Another strategy, modified rice intensification, uses improved mechanization to transplant younger seedlings and use less water. A third strategy is to occasionally dry out rice fields, which reduces water use and increases availability of soil nutrients. These methods, which increase yields with less water use and labor, are becoming widely adopted in India and can be used in other rice-growing regions.

Creating change across millions of farms requires tremendous time investments to understand farmers’ needs and challenges and to gain their trust. There is currently no Silicon Valley-style approach to quickly “hack” food production on small farms.

But more gradual approaches can be very effective. The nonprofit One Acre Fund has helped over 400,000 farmers across six countries in Africa increase farm income by 55 percent by improving their access to credit for seeds and fertilizer and training them in farming techniques.

Key leverage points

We can achieve food security and also promote sustainable agriculture by focusing on a small set of leverage points in the global food system. The two highest-payoff strategies are halting deforestation and changing irrigation management in rice paddies.

Agriculture expansion is the leading global driver of tropical deforestation, which has tremendous impacts on biodiversity and accounts for about 10 percent of global greenhouse gas emissions. Every unit of tropical land cleared leads to nearly twice the carbon loss and produces half as much food as a comparable unit in temperate zones. The stark trade-off occurs because lush tropical forests store lots of carbon and the yields gaps are commonly high. This means that increasing yields on existing tropical farmlands is much better for the environment than clearing new land for agriculture.

Many agriculture and development experts believe Africa is overdue for a Green Revolution, similar to the focused research and investments that produced dramatic yield increases in Asia and Latin America in the 1960s and 1970s. But agricultural expansion will likely be part of such an effort in Africa.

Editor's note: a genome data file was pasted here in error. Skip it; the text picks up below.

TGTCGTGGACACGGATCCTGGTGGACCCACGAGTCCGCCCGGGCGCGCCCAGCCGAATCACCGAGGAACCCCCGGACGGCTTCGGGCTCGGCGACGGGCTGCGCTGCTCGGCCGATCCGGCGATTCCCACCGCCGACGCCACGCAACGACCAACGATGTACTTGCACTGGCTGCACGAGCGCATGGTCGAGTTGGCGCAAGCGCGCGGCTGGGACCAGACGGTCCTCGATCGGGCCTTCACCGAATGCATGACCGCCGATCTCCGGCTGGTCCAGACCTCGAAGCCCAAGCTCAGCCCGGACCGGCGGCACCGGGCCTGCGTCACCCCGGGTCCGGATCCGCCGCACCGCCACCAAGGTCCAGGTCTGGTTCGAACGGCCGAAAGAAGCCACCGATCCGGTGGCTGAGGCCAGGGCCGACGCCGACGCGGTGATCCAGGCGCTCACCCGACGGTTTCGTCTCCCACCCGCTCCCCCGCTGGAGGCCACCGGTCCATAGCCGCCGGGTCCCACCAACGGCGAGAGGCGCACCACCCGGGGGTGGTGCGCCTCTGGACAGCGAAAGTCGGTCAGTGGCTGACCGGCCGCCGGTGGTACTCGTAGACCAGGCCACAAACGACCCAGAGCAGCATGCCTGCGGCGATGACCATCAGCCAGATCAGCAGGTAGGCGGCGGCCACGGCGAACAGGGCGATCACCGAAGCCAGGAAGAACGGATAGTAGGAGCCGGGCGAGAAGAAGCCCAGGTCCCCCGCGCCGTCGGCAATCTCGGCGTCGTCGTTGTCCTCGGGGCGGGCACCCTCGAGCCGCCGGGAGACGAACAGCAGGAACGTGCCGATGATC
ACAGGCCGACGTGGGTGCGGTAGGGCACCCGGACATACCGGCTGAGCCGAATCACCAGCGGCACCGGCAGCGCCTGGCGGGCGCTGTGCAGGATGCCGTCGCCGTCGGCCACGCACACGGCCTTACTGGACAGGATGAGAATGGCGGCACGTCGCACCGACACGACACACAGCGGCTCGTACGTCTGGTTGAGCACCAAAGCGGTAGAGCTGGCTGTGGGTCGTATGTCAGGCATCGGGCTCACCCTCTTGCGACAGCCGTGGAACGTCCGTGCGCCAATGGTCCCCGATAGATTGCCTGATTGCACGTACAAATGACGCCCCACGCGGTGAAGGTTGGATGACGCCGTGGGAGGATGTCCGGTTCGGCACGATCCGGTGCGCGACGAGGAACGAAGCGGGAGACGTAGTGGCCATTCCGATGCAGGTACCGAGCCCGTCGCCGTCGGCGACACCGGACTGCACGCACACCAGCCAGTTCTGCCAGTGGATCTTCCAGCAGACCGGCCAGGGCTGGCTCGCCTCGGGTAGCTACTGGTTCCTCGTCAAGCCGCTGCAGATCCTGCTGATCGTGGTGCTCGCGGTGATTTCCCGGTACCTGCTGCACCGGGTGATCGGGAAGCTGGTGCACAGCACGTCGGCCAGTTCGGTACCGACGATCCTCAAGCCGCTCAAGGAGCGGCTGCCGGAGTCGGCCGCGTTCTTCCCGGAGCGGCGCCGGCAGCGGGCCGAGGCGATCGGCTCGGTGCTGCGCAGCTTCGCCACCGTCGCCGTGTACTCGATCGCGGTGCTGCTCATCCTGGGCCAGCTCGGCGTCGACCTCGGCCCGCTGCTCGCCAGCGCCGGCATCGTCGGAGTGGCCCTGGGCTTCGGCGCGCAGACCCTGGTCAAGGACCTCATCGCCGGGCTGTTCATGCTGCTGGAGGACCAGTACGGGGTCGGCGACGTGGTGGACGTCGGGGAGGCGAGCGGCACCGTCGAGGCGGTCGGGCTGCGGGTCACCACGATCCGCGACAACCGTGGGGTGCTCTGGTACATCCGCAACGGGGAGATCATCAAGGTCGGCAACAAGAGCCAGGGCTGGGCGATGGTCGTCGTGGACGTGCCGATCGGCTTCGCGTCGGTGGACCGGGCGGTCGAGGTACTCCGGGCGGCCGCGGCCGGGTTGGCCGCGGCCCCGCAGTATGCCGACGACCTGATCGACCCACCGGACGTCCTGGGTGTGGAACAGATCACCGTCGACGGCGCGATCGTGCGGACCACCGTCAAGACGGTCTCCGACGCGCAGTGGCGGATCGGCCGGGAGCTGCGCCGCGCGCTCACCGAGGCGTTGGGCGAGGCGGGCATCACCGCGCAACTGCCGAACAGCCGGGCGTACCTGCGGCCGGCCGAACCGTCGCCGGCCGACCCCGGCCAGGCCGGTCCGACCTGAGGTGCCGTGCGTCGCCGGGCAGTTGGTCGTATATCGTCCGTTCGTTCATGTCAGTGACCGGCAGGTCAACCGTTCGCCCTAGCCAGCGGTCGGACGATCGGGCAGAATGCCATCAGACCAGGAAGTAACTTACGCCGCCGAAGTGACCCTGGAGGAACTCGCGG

This will occur partly to produce more staple crops like cassava and sorghum. Currently, however, global markets for cash commodities like sugarcane are driving land grabs, reducing available farmland and using much more water than staple crops. Many institutions are working to improve seed varieties and soil management techniques to improve yields of staple crops, but these investments are small compared to the money going toward production of cash commodities.

Better irrigation management on rice farms is especially important in Asia, where rice is the main source of calories for many people. Growing it in flooded paddies produces large quantities of methane, a powerful greenhouse gas. Approaches such as the techniques mentioned above can maintain or improve yields and reduce water consumption, and even small changes can produce large reductions in overall GHG emissions without reducing rice production.

Farmers plant rice in a paddy field in Yogyakarta, Java, Indonesia. IFPRI/IanMasias via Flickr, CC BY-NC-ND

Beyond the farm

Sustainably increasing food production is an important piece of the puzzle, but it does not necessarily ensure that people will have constant access to food or will be well-nourished. As one example, studies have shown that farm households are more likely to have enough food to feed their families if they earn off-farm income in addition to raising crops.

An international group of food and nutrition scholars proposed a new research agenda in late 2016 that shifts the emphasis from calories – that is, feeding people – to nourishment. In their view, we need to organize an international effort as large as global campaigns against HIV/AIDs or smoking to remake global food systems so that healthy diets are available to everyone.

It would be overly optimistic to say that eliminating hunger is within reach, but we have the knowledge and tools to achieve this goal. The biggest breakthroughs likely will come through integrated strategies for producing and increasing access to nutritious food.